His own tune

Madurai G.S. Mani. Photo: R. Shivaji Rao   | Photo Credit: R_Shivaji Rao

Senior vocalist and composer Madurai G.S. Mani's association with New Delhi goes back to the early 1950s. A young Mani — he was 19 then, came to the Capital in search of a job and those four years that he lived in the city, became the “formative years” of his career as a musician. Mani, in New Delhi to perform in the 15th Lakshminarashima Jayanthi Utsavam organised by Shree Vishnu Sahasranama Namasankirtana Mandali recently, fondly recalls the times, “My maternal uncle was a Member of Parliament in the early 1950s. Looking for a job, I landed in Delhi, I got one and lived here for four years. I got introduced to many Hindustani musicians here during that s time. Those years of stay in Delhi had shaped me and caused a big change in my life.”

Having called back by his father to his home town Madurai, Mani went back to become an agriculturist. He, however, moved to Chennai after some time where he worked with M. S. Viswanathan, a popular music director of south Indian films those days, as an associate music director for about ten years. As the demand for Carnatic music was more, Mani started off as a full-fledged vocalist and composer of Carnatic music. Mani has about 400 compositions in Tamil, Telugu and Sanskrit under his name today and uses ‘Rajapoojitha' as his mudra. The vocalist bestows all the credit for his music to his family background. “My mother, Sampoornam Ammal, was my first guru. I remember singing all the music lessons taught to my elder sister just by hearing them. Subsequently, I learnt from Jalatharangam Babu Iyengar and took advanced training from Mazhavarayanendal Subbarama Bhagavatar. I have learnt Hindustani music too and I am a big fan of the qawwali form.”

Composing journey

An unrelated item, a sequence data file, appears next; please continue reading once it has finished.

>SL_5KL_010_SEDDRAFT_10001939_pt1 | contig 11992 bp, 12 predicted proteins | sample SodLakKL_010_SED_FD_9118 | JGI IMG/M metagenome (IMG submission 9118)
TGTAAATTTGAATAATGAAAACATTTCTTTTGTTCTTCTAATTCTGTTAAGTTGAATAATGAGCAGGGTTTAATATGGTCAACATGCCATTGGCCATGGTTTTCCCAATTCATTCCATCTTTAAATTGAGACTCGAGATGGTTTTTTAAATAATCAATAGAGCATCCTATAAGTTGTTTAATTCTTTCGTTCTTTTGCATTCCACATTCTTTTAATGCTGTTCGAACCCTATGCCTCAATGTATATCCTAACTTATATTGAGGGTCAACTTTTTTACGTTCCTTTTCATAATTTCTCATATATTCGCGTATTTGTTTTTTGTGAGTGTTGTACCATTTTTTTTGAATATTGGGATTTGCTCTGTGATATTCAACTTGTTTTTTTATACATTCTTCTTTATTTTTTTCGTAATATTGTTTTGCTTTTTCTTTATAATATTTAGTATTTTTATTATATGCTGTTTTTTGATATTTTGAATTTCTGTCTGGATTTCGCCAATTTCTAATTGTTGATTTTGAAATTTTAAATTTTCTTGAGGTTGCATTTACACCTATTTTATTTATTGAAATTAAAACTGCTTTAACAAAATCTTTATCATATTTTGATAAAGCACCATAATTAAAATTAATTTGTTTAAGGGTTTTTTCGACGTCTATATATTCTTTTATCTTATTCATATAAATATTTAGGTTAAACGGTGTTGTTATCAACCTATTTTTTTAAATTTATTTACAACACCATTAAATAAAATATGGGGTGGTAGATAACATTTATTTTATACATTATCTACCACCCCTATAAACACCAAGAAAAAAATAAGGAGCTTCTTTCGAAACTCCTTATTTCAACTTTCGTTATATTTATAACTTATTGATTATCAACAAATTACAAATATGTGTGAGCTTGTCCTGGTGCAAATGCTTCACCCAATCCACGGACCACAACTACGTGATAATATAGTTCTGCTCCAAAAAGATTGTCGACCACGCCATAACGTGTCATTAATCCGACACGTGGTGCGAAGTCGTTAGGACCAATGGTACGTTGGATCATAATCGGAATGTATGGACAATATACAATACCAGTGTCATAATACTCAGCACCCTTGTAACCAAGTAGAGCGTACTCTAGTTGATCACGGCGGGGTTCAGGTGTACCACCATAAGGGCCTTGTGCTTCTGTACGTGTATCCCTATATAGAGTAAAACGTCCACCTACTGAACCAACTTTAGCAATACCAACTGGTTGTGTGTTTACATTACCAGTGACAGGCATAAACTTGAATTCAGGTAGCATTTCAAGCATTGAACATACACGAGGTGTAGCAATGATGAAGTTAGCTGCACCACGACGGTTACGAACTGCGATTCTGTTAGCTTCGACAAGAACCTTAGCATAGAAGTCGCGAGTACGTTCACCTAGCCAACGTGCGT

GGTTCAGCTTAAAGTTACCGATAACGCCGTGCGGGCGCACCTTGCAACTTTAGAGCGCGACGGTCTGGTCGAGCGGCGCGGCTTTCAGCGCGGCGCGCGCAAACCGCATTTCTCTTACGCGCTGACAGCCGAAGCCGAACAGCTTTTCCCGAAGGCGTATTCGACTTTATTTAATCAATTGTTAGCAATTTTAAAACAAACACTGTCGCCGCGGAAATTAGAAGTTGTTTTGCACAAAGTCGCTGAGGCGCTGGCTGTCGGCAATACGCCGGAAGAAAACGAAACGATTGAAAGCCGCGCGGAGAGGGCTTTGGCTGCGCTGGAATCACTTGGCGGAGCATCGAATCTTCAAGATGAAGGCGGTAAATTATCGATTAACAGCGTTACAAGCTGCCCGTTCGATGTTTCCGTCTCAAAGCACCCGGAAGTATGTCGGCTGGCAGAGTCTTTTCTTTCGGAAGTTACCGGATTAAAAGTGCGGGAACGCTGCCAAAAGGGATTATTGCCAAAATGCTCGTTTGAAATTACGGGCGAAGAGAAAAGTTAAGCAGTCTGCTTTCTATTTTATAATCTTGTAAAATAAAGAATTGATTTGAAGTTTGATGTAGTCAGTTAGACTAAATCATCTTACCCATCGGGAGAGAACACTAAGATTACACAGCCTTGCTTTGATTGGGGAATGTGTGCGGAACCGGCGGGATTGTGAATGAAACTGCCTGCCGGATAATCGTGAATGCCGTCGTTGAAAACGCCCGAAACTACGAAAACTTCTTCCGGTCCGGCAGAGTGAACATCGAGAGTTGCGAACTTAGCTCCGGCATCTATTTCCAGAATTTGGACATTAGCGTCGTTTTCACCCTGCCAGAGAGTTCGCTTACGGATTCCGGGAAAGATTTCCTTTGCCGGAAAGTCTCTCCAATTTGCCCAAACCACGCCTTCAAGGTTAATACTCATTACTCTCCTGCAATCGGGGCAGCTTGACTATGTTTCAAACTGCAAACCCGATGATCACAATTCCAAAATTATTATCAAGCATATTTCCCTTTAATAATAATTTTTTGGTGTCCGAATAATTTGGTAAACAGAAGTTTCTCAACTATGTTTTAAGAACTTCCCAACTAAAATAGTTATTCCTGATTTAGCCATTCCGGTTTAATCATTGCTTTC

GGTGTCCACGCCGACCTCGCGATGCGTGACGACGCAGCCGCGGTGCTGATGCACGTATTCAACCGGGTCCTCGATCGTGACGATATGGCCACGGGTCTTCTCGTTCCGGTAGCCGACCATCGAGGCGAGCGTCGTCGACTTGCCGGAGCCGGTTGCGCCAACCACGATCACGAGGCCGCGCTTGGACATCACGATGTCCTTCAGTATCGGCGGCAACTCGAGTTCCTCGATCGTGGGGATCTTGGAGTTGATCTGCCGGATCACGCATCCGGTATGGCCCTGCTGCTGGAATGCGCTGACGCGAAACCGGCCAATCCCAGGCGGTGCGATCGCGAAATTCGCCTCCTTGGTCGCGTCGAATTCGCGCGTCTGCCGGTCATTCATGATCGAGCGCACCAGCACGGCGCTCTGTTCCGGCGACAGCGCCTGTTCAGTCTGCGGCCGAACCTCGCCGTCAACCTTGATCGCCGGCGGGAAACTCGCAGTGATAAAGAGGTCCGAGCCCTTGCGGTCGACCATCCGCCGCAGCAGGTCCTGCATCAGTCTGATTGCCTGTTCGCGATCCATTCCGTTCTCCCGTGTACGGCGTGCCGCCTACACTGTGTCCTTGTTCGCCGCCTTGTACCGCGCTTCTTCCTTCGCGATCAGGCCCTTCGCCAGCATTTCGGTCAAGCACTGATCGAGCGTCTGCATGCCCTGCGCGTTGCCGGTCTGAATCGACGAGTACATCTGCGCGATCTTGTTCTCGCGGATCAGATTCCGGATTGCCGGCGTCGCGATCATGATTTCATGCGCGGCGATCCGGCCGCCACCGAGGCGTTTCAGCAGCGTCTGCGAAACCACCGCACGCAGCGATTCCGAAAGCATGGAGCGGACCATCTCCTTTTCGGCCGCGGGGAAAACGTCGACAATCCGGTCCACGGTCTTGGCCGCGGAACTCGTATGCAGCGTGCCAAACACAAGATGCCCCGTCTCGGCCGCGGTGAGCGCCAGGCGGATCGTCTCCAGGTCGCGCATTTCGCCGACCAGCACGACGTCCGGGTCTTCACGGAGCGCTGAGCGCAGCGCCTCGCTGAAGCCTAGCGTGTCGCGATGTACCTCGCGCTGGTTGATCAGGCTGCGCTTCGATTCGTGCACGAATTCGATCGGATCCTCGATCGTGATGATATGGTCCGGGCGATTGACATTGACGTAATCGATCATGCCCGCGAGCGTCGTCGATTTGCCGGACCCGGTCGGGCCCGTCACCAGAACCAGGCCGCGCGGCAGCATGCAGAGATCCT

How did Mani get in to composing Carnatic songs? “When I sing a raga, I get new phraseology which has not been sung by others. In order to house these I needed sahityam (lyrics) and that prompted me to go for my own lyrics. I have great love for Tamil language, it is the most brilliant and richest language in the world. I enjoy composing in Tamil,” he says. Mani narrates a pleasant incident related to one of his popular songs “Thorana Pandalile”, which he composed in raga Brindavana Saranga. “I have described the celestial wedding of Devi Meenakshi in this song. It is now sung in many marriages. Once, I attended a marriage in which this song was being sung by a set of women. A person sitting next to me waxed eloquent on how wonderful it is without knowing that I had composed it.” Did Mani reveal his identity? “Why should I? I simply said I also think so,” quips Mani. Does he draw a parallel between the two forms of music he has forayed into — Carnatic and light music? Avers Mani, “Carnatic music is full of technicalities, strict grammar has to be adhered to. Light music is not like that, you have to be creative enough to the situation. However, because it is light music, one should not underestimate it and should not treat it lightly.” Mani, now at the age of 77, is a consultant and advisor to many present-day music directors of Tamil cinema. So what does the veteran think about today's film music? “It has gone too mechanised but the orchestration has developed well,” he says, signing off.

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Printable version | Oct 14, 2021 2:47:51 AM |

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